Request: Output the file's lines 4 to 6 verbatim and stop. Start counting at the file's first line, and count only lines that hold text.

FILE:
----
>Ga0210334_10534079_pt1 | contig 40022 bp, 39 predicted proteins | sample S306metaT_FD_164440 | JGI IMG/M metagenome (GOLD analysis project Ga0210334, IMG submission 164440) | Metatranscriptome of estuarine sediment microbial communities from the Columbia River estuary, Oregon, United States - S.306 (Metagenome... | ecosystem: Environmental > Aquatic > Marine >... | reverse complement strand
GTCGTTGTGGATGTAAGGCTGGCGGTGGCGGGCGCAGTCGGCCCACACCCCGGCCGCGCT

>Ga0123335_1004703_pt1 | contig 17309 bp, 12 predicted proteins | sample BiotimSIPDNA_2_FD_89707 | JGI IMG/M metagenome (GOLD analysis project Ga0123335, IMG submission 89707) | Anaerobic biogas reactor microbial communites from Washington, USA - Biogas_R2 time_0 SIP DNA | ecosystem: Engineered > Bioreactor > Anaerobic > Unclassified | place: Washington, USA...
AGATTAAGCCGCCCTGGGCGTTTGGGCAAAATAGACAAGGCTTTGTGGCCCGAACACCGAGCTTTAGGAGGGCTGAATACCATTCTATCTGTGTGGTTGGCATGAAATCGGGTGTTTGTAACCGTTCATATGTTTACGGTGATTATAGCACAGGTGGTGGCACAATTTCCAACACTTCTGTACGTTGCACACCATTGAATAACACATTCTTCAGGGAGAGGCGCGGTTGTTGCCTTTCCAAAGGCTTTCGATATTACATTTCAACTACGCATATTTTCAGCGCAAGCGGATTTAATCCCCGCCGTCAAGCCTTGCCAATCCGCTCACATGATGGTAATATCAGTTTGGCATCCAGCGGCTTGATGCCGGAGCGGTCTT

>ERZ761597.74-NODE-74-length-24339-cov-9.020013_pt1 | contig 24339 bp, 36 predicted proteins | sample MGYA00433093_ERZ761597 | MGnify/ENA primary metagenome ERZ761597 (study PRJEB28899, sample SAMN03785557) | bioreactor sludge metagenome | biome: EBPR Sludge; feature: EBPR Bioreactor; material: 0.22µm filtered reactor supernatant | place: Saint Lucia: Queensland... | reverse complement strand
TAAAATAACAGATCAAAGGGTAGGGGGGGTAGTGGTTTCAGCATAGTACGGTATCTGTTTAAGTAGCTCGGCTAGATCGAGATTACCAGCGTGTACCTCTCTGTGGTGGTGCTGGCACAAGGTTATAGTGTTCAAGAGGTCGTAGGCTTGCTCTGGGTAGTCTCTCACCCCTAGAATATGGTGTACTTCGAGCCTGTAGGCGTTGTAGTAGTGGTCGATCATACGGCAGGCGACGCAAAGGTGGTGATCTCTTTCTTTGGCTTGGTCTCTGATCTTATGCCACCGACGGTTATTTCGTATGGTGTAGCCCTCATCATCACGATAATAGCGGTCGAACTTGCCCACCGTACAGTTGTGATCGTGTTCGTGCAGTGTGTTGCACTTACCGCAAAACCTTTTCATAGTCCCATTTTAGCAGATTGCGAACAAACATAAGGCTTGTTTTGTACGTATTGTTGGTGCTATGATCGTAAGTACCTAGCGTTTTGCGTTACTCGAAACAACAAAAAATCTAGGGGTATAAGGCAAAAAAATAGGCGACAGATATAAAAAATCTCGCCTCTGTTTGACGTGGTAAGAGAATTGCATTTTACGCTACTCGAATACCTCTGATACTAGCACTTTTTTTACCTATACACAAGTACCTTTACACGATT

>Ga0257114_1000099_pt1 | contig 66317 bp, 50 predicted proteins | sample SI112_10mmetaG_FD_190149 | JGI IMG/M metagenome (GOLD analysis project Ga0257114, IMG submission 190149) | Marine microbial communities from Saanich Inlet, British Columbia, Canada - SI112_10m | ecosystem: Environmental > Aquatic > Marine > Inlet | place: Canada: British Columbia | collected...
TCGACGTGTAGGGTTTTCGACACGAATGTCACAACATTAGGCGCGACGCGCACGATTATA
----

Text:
AGATTAAGCCGCCCTGGGCGTTTGGGCAAAATAGACAAGGCTTTGTGGCCCGAACACCGAGCTTTAGGAGGGCTGAATACCATTCTATCTGTGTGGTTGGCATGAAATCGGGTGTTTGTAACCGTTCATATGTTTACGGTGATTATAGCACAGGTGGTGGCACAATTTCCAACACTTCTGTACGTTGCACACCATTGAATAACACATTCTTCAGGGAGAGGCGCGGTTGTTGCCTTTCCAAAGGCTTTCGATATTACATTTCAACTACGCATATTTTCAGCGCAAGCGGATTTAATCCCCGCCGTCAAGCCTTGCCAATCCGCTCACATGATGGTAATATCAGTTTGGCATCCAGCGGCTTGATGCCGGAGCGGTCTT

>ERZ761597.74-NODE-74-length-24339-cov-9.020013_pt1 | contig 24339 bp, 36 predicted proteins | sample MGYA00433093_ERZ761597 | MGnify/ENA primary metagenome ERZ761597 (study PRJEB28899, sample SAMN03785557) | bioreactor sludge metagenome | biome: EBPR Sludge; feature: EBPR Bioreactor; material: 0.22µm filtered reactor supernatant | place: Saint Lucia: Queensland... | reverse complement strand
TAAAATAACAGATCAAAGGGTAGGGGGGGTAGTGGTTTCAGCATAGTACGGTATCTGTTTAAGTAGCTCGGCTAGATCGAGATTACCAGCGTGTACCTCTCTGTGGTGGTGCTGGCACAAGGTTATAGTGTTCAAGAGGTCGTAGGCTTGCTCTGGGTAGTCTCTCACCCCTAGAATATGGTGTACTTCGAGCCTGTAGGCGTTGTAGTAGTGGTCGATCATACGGCAGGCGACGCAAAGGTGGTGATCTCTTTCTTTGGCTTGGTCTCTGATCTTATGCCACCGACGGTTATTTCGTATGGTGTAGCCCTCATCATCACGATAATAGCGGTCGAACTTGCCCACCGTACAGTTGTGATCGTGTTCGTGCAGTGTGTTGCACTTACCGCAAAACCTTTTCATAGTCCCATTTTAGCAGATTGCGAACAAACATAAGGCTTGTTTTGTACGTATTGTTGGTGCTATGATCGTAAGTACCTAGCGTTTTGCGTTACTCGAAACAACAAAAAATCTAGGGGTATAAGGCAAAAAAATAGGCGACAGATATAAAAAATCTCGCCTCTGTTTGACGTGGTAAGAGAATTGCATTTTACGCTACTCGAATACCTCTGATACTAGCACTTTTTTTACCTATACACAAGTACCTTTACACGATT